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Often I have seen ssh commands like:

ssh user1@user2@<one-ip-address>@<second-ip-address

First I thought this is to ssh through another server. But several questions and examples like How do I SSH to machine A via B in one command? gives better solutions for server through ssh.

So, my question is what kind of scenarios we have to use the above kind of ssh commands. What is the destination of the ssh command?

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    "Often"? Can you show as an example somewhere? Because as far as ssh is concerned, everything before the last @ is just the username.
    – muru
    Jul 20, 2020 at 10:04
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    @VikumDheemantha and you're certain it was user1@user2@ip1@ip2? Not user1@domain1@ip2?
    – muru
    Jul 20, 2020 at 12:07
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    @muru yes. There are 2 users, entire command contain 3 '@' symbols. Jul 20, 2020 at 14:08
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    I know of user@domain@hostname, which is for AD domain users, but I don't think I have ever seen user1@ip1@user2@ip2.
    – muru
    Jul 20, 2020 at 14:39
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    @VikumDheemantha You said you have often seen this command. Since none of us have ever seen this can you post the link or reference where this exact command was used.
    – White Mars
    Aug 10, 2020 at 11:37

2 Answers 2

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+100

There's an SSH feature called ProxyJump:

ssh -J [email protected]:port1,[email protected]:port2 [email protected]

which sounds like what you're referring to.

More information on this in eg Section 6 on ProxyJump here or this page on ProxyJump from RedHat. In particular note that there are alternative formats, eg when the user:passwd are the same on each host (don't do that!). You can also put the info into a config file to avoid typing it out each time (though history is useful there).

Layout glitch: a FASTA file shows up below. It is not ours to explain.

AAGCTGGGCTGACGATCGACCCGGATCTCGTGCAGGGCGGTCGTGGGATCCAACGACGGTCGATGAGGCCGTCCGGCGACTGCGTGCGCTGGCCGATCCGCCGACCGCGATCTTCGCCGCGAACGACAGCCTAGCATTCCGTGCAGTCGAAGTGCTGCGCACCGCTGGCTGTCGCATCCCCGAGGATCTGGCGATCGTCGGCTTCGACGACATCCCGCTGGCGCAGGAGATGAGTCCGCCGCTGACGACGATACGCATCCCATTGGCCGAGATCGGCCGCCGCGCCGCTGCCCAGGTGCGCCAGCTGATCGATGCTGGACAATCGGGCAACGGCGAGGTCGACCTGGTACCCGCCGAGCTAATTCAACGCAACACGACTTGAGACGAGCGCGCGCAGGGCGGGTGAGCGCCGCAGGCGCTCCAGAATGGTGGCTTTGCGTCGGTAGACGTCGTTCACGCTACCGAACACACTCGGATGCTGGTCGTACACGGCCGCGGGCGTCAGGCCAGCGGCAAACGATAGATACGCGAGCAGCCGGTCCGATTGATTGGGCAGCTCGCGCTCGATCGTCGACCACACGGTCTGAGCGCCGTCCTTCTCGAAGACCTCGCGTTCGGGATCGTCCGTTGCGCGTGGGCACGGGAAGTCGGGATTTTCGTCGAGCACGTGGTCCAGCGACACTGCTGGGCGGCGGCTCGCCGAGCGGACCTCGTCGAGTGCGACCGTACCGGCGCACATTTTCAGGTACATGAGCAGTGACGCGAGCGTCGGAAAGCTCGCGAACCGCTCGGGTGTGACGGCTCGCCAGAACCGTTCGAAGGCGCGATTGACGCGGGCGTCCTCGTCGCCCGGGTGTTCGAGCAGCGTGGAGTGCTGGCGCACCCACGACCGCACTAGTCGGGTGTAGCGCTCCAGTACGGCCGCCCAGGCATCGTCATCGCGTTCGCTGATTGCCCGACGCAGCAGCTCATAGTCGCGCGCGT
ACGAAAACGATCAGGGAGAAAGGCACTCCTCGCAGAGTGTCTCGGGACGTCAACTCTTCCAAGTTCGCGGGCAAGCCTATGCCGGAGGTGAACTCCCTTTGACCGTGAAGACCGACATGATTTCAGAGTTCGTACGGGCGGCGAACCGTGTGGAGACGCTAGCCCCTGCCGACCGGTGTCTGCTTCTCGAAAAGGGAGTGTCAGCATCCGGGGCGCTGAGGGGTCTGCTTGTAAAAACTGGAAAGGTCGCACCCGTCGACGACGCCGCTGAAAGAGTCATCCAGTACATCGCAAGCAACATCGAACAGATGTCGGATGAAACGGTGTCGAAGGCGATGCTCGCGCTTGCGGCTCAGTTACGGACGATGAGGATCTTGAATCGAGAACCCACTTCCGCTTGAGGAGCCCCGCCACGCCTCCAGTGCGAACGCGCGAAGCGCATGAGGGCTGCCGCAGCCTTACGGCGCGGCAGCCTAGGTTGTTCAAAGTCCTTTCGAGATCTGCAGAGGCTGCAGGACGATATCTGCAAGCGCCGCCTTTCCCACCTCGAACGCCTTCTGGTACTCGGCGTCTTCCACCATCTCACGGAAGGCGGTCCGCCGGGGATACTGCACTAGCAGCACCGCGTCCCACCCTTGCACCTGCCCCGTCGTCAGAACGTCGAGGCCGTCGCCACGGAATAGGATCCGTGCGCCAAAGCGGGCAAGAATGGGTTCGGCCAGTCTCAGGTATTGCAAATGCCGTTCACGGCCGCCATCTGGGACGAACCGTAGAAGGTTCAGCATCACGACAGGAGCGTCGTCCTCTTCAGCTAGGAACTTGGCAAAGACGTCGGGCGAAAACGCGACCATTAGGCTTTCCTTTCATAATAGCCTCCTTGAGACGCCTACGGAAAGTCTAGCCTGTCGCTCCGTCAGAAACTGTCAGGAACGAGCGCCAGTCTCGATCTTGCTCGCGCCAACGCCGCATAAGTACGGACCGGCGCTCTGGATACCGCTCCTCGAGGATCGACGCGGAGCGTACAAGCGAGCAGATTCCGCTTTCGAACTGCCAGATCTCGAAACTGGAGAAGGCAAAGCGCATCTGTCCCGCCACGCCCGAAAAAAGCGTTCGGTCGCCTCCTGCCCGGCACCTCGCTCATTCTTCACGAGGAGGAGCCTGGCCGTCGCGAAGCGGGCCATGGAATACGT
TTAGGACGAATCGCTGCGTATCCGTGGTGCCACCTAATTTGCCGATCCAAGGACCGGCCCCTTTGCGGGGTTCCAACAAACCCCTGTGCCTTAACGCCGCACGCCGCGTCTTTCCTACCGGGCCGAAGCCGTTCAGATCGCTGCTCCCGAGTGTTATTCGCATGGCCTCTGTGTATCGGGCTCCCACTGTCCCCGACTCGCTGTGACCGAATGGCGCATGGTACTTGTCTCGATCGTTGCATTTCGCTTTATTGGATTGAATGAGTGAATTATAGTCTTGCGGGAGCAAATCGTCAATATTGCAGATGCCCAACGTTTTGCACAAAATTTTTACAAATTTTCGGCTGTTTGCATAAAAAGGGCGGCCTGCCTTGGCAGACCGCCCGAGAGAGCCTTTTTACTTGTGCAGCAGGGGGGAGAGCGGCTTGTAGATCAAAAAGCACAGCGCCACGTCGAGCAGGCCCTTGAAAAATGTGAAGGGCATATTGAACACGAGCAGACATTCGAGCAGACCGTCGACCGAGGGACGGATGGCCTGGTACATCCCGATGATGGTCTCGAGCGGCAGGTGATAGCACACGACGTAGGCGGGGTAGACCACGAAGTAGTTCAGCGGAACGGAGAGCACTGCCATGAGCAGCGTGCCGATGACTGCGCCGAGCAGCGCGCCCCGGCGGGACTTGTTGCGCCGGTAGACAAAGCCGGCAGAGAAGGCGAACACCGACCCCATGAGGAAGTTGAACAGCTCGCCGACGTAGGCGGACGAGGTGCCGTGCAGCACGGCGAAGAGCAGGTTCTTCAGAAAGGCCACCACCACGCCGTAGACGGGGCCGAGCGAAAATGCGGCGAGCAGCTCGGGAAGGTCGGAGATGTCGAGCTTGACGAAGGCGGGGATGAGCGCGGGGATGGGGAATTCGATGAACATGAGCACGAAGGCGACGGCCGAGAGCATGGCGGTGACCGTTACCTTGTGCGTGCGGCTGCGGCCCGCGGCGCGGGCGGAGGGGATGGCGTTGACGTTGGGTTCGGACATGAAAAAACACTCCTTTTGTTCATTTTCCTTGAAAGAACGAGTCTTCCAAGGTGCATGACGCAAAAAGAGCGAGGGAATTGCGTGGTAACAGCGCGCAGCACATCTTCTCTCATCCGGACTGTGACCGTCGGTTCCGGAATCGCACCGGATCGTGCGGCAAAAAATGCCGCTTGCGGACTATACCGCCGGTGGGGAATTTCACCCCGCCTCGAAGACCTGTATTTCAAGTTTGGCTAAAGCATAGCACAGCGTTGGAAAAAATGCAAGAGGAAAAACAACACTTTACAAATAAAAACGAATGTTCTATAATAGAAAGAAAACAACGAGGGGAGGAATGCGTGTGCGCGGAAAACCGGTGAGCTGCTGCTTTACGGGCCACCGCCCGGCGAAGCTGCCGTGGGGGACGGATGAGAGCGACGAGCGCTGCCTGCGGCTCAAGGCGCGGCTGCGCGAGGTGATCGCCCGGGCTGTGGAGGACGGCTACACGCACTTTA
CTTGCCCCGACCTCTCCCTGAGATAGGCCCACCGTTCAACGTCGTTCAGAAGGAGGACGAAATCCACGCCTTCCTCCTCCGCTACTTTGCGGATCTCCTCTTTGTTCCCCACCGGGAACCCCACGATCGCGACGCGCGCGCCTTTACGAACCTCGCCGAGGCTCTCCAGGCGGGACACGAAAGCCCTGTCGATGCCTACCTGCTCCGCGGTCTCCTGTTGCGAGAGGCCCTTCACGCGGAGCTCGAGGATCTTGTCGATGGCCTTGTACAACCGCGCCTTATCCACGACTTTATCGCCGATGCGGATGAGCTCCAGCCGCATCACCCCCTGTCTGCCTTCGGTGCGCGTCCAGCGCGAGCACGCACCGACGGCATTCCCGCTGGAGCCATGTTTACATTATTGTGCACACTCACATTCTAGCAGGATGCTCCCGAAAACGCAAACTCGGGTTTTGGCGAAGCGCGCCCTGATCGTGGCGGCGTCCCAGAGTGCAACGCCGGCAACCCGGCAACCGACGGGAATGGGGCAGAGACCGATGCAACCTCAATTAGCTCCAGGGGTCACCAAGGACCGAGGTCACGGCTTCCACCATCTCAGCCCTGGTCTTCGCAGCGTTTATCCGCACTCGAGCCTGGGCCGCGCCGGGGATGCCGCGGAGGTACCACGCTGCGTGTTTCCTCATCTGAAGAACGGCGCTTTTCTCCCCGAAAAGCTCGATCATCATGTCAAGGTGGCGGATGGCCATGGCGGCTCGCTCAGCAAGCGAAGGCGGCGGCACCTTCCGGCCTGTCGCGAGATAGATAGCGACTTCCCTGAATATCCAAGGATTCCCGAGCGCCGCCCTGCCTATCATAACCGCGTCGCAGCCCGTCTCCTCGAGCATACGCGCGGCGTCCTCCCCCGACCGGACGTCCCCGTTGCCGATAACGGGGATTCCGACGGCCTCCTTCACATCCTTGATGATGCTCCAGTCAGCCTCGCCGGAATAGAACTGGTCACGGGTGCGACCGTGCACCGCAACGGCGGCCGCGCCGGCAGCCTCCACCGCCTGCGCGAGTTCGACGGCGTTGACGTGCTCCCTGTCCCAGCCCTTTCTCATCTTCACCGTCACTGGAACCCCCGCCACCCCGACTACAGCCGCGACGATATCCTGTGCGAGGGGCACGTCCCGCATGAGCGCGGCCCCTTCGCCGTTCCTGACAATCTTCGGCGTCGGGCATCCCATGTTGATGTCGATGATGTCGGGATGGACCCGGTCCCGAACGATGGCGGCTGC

Finally there are other ways to achieve the same thing, in SSH: -o proxycommand=, and -q -W (the later explained here on ExplainShell).

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As many of the comments suggest, the syntax ssh user1@user2@<one-ip-address>@<second-ip-address does not lead to a useful ssh behavior and it has nothing to do with the jump host function.

Try the following:

  • On any system, connect with your current user to localhost:

    $ ssh localuser@localhost
    

    This will, as expected, open a ssh session on localhost

  • Now try the same with the proposed syntax:

    $ ssh localuser@localhost@localuser@localhost
    localuser@localhost@localuser@localhost's password: 
    Permission denied, please try again.
    ...
    

    You will be asked for a password, but the system will not let you in, since the user localuser@localhost@localuser does not exist on the system.

    Also check the output of /var/log/auth.log:

    Aug 17 08:45:46 somehost sshd[73042]: Invalid user localuser@localhost@localuser from 127.0.0.1 port 44292
    Aug 17 08:45:48 somehost sshd[73042]: pam_unix(sshd:auth): check pass; user unknown
    Aug 17 08:45:48 somehost sshd[73042]: pam_unix(sshd:auth): authentication failure; logname= uid=0 euid=0 tty=ssh ruser= rhost=127.0.0.1 
    Aug 17 08:45:50 somehost sshd[73042]: Failed password for invalid user localuser@localhost@localuser from 127.0.0.1 port 44292 ssh2
    

Unless you create a user localuser@localhost@localuser on the system you want to connect to, this syntax won't work.

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    Indeed; I have verified this as well. I have a situation where I'm using this exact syntax without the -J (ProxyJump) flag and it appears that everything preceding that last @ is indeed simply treated as a username, even if there are other multiple @ and may actually be an internal mechanism behind the scenes that works similar to proxy/bastion. This has proven useful for configuring .ssh/config to shorten the command. Nov 9, 2023 at 19:55

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